Nobody talks about the the ugly duckling phase of getting a permaculture system established, but I don’t think we can be the only ones who are fighting it. Or more properly, trying to grow out of it. When the bindweed is is the lushest thing in the future food forest. When the irrigation system takes months longer to figure out than planned and the watering by hand is getting really old. When a raccoon instructs you on the weaknesses in your chicken defense strategy.
And yet the trees are growing.
The books actually dance around this ugly duckling period by recommending that one start small and expand outward. Sound advice, unless you already have 300 custom grafts on order when you find a model (Miracle Farm in Quebec) that helps you figure out a way to permaculturate your orchard. (Yes, I made up that word, it sounded better than permculturize.) There is no starting small when the trees are coming regardless.
Some permaculture-crazy college-aged kids from permies.com dropped by this May as we were planting the last of the trees. I’m sure we did not make a good impression. A bunch of leafless 3 foot high trees is not what a food forest is supposed to look like. The fecund forests of many layers pictured in the books take years to mature; we haven’t gotten through the first one. We will need to propagate thousands of plants to do the intermediate plantings. Until we get our water situation sorted, our understory planting consists of alfalfa, wild asparagus and weeds. We have made plenty of mistakes (I should have dumped a hundred pounds of clover seed down last winter at least), even so the framework is in the ground.
Nevertheless, the trees are growing.
Because of our naive belief that we could easily find guidance on how to switch over to a modern irrigation system, the stop-gap measure is me watering the Bluebird orchard from a 275 gallon IBC on a trailer. The result is that three months later, I spend about 25 hours a week pouring water out of a hose. The month of June is our hottest, driest month and it seemed I couldn’t keep up. I said to someone that if I hadn’t overcommitted, I wouldn’t know where my limits are. I have pushed up against them so many times this summer, they have stretched me and sometimes bounced me back on my butt. Don’t overthink it. Fill the tank, empty the tank, weed around the trees, listen to podcasts and audiobooks. Try not to think about the failures too much.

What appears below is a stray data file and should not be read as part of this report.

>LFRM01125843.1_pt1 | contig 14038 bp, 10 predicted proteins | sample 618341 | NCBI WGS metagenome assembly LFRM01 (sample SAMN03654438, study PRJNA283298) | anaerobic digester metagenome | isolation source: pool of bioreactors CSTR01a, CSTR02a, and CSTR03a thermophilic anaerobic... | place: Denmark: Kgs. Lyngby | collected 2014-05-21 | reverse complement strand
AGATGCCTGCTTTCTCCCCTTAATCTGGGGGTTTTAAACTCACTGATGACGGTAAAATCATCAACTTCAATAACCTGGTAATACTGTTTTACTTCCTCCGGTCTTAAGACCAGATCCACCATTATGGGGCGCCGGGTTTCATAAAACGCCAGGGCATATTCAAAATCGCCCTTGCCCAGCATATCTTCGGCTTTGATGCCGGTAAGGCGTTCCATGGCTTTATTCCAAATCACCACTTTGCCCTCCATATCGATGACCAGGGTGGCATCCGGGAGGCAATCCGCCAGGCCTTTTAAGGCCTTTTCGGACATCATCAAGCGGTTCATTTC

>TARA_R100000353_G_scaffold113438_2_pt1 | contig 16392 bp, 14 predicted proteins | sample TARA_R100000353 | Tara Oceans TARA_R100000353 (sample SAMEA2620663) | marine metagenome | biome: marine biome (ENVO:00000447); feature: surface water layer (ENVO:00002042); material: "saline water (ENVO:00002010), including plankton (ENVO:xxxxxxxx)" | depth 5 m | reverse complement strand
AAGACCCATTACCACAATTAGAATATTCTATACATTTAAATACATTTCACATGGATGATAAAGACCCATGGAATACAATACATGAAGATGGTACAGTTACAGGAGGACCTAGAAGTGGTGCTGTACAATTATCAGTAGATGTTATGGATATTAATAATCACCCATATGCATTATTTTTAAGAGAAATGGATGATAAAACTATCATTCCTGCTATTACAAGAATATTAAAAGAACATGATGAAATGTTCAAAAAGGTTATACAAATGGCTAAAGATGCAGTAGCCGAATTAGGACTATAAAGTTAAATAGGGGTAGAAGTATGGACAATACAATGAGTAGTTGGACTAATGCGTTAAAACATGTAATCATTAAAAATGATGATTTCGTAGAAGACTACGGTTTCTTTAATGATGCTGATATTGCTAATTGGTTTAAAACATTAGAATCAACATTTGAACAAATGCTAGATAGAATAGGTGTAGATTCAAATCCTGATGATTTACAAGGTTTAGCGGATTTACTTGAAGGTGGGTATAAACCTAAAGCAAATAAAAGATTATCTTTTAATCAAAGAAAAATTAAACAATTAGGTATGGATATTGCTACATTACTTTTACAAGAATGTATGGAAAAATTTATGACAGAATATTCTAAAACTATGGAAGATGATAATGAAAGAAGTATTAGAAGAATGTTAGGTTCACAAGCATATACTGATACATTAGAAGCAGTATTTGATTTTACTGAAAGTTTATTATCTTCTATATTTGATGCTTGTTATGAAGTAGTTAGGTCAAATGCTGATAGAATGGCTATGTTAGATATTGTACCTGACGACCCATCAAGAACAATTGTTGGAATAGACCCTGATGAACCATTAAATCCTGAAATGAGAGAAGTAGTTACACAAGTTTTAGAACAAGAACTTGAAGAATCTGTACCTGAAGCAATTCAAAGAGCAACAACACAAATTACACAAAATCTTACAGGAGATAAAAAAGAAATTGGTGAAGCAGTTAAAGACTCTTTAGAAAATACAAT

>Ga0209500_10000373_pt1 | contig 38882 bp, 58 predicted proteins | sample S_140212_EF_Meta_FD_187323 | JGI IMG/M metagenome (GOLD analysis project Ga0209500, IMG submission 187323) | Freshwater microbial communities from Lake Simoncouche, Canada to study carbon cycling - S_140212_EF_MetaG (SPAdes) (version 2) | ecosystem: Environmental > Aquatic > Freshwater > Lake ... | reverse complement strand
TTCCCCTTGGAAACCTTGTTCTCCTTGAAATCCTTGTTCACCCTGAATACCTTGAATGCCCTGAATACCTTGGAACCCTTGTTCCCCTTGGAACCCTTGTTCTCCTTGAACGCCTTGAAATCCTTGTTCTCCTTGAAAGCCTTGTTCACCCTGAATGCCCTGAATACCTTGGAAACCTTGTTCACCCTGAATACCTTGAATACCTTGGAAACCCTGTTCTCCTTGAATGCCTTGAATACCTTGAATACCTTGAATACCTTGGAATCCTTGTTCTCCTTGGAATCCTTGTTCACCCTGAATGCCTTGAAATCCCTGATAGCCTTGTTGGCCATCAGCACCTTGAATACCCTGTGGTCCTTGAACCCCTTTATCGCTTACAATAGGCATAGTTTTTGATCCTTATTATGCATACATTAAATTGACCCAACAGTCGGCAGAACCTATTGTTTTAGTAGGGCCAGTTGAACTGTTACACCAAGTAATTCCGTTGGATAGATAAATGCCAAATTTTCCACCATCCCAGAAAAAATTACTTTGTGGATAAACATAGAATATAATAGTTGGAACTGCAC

Despite ourselves, the trees are growing.
The July day the monsoons started was when I knew we could make it and not lose the trees. Of course, not everything has survived. The mainframe of the system is doing shockingly well, but we lost half of the plants in the fedge. That will get replanted when we can get it on the irrigation system. The 30 grape vines are down to 28, a satisfactory survival rate as far as I am concerned for varieties that haven’t been tested here.
We had to declare an amnesty on the annual garden. I just haven’t had the energy to keep up and it was drowning in weeds and sunflowers. The corn we grew last year is barely half the height it should be. Last weekend R went in with loppers and assaulted the larger weeds, to the delight of the geese, who devour entire sunflower plants. But we are going to have to do the farmers’ market walk of shame and buy tomatoes to put up for winter.
Every day, the trees are growing.
This summer is only going to happen once in my life, one in which I have time to count native bees and butterflies while I water. I saw the ladybugs appear on the alfalfa in May and the hawk moths arrive this week. Goldfinches are all over the place now. I noticed the cottontails squeezing through the deer fence and hiding in the alfalfa. I keep looking but haven’t seen a snake yet. Thunderstorms build up over Boulder Mountain and it starts to get hot. Wild sunflowers burst onto the scene all at once. My neighbors wave as they drive by. Sometimes they even stop to chat.
Yesterday we irrigated the Kingbird orchard. I haven’t spent much time there observing this summer like I should. Holy cow, there are trees out there that are 10′ tall! Two years ago those trees looked like the puny things I am watering every day in the other parcel. The bird life in the established orchard is already changing-this year we’ve seen woodland species like orioles and tanagers and grosbeaks moving through, displacing the meadowlarks and goldfinches. And we ate our first homegrown apple this week, a variety called Pristine. It was awesome. We have a few Redfields and one Calville de Blanc coming along too. After the late freeze this year, we are grateful to have any fruit at all.
I know that by Halloween, this drama of the establishment year will be over. The Torrey irrigation canal will shut down for winter, we will cut the alfalfa alleys one last time and overseed it with something for early spring soil building. Next year the new trees will really take off. We can spend some time shaping the understory. We will have tomatoes next year. The spreading limbs of mature trees will change the ecology in due time. The ugly duckling stage won’t last forever. Let’s just not pretend that all permaculture systems start out as swans.
Get the trees in the ground, where they can start to grow.